Last year, when America first learned of the tragic death of Miami teenager Trayvon Martin, we consistently heard that this was a “teachable moment” for the nation.
The initial images we saw of Trayvon were of a baby-faced, all-American black teen who wore Hollister T-shirts and went on ski trips with his family. Certainly, he was one of the “good ones,” and so discussions of racial profiling and what it is like to be a young, black man in America were on nearly every TV network and in every print publication.
Then, before opening arguments in the Zimmerman trial even began, the trial of Trayvon Martin in the court of public opinion got under way. Conservative blogs and media eagerly picked up text messages and cellphone pictures released on the defense website. They performed a hatchet job on the image of the dead teen. Did you know that he experimented with marijuana? Did you know that he was suspended from school? Have you seen the menacing, shirtless photos of Trayvon on Facebook where he looks like a rapper?
By the time the actual trial began, it didn’t matter that the judge refused to admit the texts and pictures into evidence. Trayvon was no longer the “perfect victim.” He was a 5’11”, shirtless thug with gold teeth. He was the great American nightmare.
During his closing arguments in the trial, Zimmerman’s lead defense attorney, Mark O’Mara, presented that shirtless photo of “Mr. Martin” to the jury. Who knows if that image is what made the difference.
One of the great ironies is that Zimmerman was the one who came into the case with prior legal issues. ( In 2005 Zimmerman, then 20, was arrested and charged with “resisting officer with violence” and “battery of law enforcement officer.” The charges were reduced to “resisting officer without violence” then waived when he entered an alcohol education program. Also in 2005, Zimmerman and his ex-fiancé filed requests for restraining orders amid charges of domestic violence. The restraining orders resolved that case.) But Zimmerman’s prior legal issues were not admissible in the trial.
Connection to Oscar Grant
Just 24 hours before the jury delivered its verdict; I went to the theater to see the movie Fruitvale Station. The film chronicles the final hours of 22-year-old Oscar Grant, who in 2009 was shot and killed by a Bay Area Rapid Transit (BART) police officer after a fight broke out on the train.
Grant was a young, black man who had just finished celebrating New Years with friends and was simply trying to get home to his daughter when his life was cut short. Johannes Mehserle, the officer responsible for his death, was found guilty of involuntary manslaughter but would only serve 11 months in prison.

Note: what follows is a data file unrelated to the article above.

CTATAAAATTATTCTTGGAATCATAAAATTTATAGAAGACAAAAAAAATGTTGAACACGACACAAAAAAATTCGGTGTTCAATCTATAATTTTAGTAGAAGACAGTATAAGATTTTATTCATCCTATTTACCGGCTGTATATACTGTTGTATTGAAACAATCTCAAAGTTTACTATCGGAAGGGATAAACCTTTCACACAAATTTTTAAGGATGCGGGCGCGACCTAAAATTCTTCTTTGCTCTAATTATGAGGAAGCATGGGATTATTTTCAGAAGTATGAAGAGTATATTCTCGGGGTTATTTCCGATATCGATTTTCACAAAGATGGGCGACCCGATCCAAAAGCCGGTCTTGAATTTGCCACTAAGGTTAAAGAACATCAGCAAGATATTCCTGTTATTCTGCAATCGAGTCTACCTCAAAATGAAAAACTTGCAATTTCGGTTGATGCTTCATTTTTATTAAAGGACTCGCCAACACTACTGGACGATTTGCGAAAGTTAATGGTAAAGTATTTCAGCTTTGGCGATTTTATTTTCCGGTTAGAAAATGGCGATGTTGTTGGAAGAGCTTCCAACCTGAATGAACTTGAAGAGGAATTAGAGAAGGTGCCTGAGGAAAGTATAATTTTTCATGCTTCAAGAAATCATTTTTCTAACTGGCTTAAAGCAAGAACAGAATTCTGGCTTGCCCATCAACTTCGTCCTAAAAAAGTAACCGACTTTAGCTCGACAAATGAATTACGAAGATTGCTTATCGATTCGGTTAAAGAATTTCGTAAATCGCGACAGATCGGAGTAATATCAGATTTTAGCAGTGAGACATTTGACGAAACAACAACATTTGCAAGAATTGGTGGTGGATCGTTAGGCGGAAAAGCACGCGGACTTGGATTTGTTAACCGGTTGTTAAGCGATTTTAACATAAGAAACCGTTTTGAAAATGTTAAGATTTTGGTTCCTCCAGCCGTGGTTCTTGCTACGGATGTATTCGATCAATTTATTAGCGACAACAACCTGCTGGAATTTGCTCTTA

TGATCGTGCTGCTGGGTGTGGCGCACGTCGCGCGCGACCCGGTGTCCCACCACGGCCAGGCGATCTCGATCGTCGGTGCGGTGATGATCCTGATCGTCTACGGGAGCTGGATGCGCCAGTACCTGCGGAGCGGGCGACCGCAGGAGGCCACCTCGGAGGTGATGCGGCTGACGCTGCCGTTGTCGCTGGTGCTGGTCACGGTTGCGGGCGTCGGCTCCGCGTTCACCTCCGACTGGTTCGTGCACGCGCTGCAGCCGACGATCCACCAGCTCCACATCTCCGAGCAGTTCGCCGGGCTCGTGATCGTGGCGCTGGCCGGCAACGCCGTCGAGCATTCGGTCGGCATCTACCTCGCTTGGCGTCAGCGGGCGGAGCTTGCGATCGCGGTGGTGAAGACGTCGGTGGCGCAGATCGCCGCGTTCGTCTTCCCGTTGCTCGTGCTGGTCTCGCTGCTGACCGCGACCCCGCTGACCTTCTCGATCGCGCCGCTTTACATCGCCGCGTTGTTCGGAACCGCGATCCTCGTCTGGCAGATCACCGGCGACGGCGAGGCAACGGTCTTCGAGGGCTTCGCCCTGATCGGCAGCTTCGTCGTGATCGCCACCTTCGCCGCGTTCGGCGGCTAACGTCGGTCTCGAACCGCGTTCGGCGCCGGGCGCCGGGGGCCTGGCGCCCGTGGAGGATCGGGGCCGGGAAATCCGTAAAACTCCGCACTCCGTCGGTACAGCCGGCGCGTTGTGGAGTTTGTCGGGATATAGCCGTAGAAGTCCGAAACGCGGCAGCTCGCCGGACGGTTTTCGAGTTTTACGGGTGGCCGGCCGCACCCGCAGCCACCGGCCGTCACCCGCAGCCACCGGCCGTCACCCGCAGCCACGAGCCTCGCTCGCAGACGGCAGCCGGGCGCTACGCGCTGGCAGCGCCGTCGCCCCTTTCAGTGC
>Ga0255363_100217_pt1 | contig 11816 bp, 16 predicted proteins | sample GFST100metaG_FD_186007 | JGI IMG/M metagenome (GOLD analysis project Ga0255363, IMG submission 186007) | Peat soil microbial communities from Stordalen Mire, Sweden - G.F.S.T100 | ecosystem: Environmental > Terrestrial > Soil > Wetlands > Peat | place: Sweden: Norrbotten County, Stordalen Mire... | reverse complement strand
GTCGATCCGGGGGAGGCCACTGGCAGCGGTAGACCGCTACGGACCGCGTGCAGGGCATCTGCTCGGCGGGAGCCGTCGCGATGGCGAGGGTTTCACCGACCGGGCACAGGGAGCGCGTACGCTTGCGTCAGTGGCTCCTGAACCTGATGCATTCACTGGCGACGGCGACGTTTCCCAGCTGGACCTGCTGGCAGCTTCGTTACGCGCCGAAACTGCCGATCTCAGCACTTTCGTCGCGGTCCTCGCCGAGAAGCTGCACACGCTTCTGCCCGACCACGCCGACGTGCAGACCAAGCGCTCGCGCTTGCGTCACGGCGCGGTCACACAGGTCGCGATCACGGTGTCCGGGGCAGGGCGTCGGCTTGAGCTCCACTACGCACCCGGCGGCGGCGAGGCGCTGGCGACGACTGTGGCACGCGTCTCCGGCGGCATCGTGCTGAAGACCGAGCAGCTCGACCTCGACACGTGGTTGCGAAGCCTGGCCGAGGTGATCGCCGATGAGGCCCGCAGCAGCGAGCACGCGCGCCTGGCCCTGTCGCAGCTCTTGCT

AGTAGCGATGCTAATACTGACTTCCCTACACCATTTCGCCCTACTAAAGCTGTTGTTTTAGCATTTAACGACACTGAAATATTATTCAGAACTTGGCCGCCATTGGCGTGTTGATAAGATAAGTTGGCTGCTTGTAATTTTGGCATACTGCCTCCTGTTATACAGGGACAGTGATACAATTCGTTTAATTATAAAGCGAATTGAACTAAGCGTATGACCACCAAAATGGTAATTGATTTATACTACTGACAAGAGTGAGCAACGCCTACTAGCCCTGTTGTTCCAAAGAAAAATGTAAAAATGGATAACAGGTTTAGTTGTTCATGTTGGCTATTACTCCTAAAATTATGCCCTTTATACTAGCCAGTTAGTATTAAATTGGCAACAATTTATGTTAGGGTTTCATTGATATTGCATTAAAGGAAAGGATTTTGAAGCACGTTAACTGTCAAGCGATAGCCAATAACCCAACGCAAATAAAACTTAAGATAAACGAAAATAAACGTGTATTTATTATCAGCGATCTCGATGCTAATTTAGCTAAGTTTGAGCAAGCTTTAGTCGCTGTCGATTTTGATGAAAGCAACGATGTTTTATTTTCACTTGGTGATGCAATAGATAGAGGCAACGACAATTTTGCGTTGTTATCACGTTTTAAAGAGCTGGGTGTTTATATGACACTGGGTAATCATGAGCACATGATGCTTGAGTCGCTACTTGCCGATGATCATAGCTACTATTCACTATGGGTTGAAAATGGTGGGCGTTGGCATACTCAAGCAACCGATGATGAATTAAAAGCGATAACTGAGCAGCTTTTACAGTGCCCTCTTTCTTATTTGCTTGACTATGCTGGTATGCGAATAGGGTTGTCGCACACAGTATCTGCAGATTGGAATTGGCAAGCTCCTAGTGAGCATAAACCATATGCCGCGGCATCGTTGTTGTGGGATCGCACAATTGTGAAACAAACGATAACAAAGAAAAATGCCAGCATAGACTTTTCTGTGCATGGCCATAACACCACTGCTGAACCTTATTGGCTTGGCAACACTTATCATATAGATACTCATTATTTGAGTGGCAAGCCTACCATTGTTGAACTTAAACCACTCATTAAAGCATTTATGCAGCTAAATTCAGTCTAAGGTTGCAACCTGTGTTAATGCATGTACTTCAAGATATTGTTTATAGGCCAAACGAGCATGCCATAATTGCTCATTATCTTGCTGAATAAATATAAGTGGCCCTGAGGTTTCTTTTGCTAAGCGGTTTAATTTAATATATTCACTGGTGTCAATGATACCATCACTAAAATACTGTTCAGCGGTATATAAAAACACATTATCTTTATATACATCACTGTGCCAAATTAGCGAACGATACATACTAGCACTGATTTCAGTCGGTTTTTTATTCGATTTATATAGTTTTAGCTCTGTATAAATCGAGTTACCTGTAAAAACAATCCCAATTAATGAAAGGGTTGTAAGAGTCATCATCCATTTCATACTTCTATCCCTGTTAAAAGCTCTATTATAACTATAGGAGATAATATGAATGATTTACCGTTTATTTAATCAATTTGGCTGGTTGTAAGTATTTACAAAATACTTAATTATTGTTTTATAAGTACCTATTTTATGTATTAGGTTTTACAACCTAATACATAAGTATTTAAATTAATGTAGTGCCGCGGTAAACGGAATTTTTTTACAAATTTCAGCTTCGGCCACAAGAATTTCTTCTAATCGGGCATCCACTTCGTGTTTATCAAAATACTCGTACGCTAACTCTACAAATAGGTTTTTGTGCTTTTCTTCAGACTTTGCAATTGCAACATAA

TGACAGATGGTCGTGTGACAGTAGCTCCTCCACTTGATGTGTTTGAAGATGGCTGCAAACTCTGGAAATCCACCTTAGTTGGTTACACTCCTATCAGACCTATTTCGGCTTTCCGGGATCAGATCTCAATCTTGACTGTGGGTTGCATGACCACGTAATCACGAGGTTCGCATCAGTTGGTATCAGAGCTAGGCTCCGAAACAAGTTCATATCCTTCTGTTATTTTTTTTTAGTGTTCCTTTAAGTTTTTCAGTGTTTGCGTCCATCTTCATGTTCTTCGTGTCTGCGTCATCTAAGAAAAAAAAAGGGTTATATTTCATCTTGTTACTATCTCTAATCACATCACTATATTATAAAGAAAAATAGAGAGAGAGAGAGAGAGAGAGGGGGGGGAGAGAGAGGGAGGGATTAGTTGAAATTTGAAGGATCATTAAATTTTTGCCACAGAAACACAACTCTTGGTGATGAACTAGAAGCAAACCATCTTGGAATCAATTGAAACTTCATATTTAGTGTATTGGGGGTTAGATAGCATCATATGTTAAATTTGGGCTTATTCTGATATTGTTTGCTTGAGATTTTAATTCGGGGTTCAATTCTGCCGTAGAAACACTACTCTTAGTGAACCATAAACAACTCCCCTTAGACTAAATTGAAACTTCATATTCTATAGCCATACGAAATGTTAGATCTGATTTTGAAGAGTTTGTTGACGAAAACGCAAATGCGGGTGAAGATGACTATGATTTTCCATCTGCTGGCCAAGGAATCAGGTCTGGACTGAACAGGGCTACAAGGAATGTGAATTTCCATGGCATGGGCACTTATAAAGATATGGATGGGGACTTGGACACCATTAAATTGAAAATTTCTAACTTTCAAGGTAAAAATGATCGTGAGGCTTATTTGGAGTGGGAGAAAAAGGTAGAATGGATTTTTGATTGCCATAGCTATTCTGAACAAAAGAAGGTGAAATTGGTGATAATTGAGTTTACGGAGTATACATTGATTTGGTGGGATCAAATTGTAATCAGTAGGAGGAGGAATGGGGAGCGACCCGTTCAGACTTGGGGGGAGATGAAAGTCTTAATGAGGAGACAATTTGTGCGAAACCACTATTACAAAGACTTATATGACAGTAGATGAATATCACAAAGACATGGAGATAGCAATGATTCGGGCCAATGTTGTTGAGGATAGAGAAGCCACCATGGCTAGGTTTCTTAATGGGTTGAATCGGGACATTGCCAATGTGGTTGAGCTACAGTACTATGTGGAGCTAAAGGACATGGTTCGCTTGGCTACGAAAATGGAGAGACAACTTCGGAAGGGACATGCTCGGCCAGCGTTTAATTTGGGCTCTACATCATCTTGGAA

What made the film exceptional to me was its portrayal of Oscar Grant, before that fateful event, as a complex young black man, not unlike many of the black men that I’ve known throughout my life. His struggles to find his way in society and his search for the means to support his family resulted in brushes with the law, yet he was still a good man who loved his family and friends and especially his young daughter.
Oscar Grant and Trayvon Martin, on the night of their deaths, were looking to do the same thing: they were trying to go home to their loved ones. And yet in both cases, these two black male victims were put on trial, just as surely as the men who shot them. In some ways, more so. Their imperfections in life made them imperfect victims in death, and so the blame for their demise was put on them.
After the Zimmerman verdict I wondered what lessons – what actual “teachable moments” were to be had in the stories of Oscar Grant and Trayvon Martin. They represent countless young black men and boys, from Emmett Till to the many nameless victims in American cities whose lives have been cut short at the hands of overzealous men who see themselves as guardians of “law and order.” The judicial system has failed time and again to value these young black men and boys’ lives, by denying their families appropriate justice.
The verdict’s aftermath
I can only wonder how black boys around America will digest the Zimmerman acquittal.
Will they take from it that they can be doing all the right things; that they can simply be returning home to their loved ones and still be profiled, pursued and gunned down? Will they learn that even then, the law will abandon them and in death they will be turned into the savage aggressor, on the word of the shooter alone? What are we teaching them about the value of their lives?
I am a 36-year-old black man who fortunately has stayed clear of the law. But even that fact is no assurance that had it been me walking in a gated community in Sanford, Florida or through Fruitvale Station, that I would be here, alive, today.
There is nothing that I have accomplished in my life that would make certain that some kernel of “bad” in my life would not be exposed, in order to make me into an angry and dangerous black man upon my death. All the good and charitable things I have tried to do in my life would not have been enough to dissuade some from saying that I somehow got what was coming to me.
The George Zimmerman trial was indeed a teachable moment, for black men and boys all across America, from all walks of life. Unfortunately, the lesson we learned is, beware brothers. You may very well be the next Oscar Grant or the next Trayvon Martin.
David Wilson is the founder of theGrio.com. Follow him on Twitter at @dawuud77.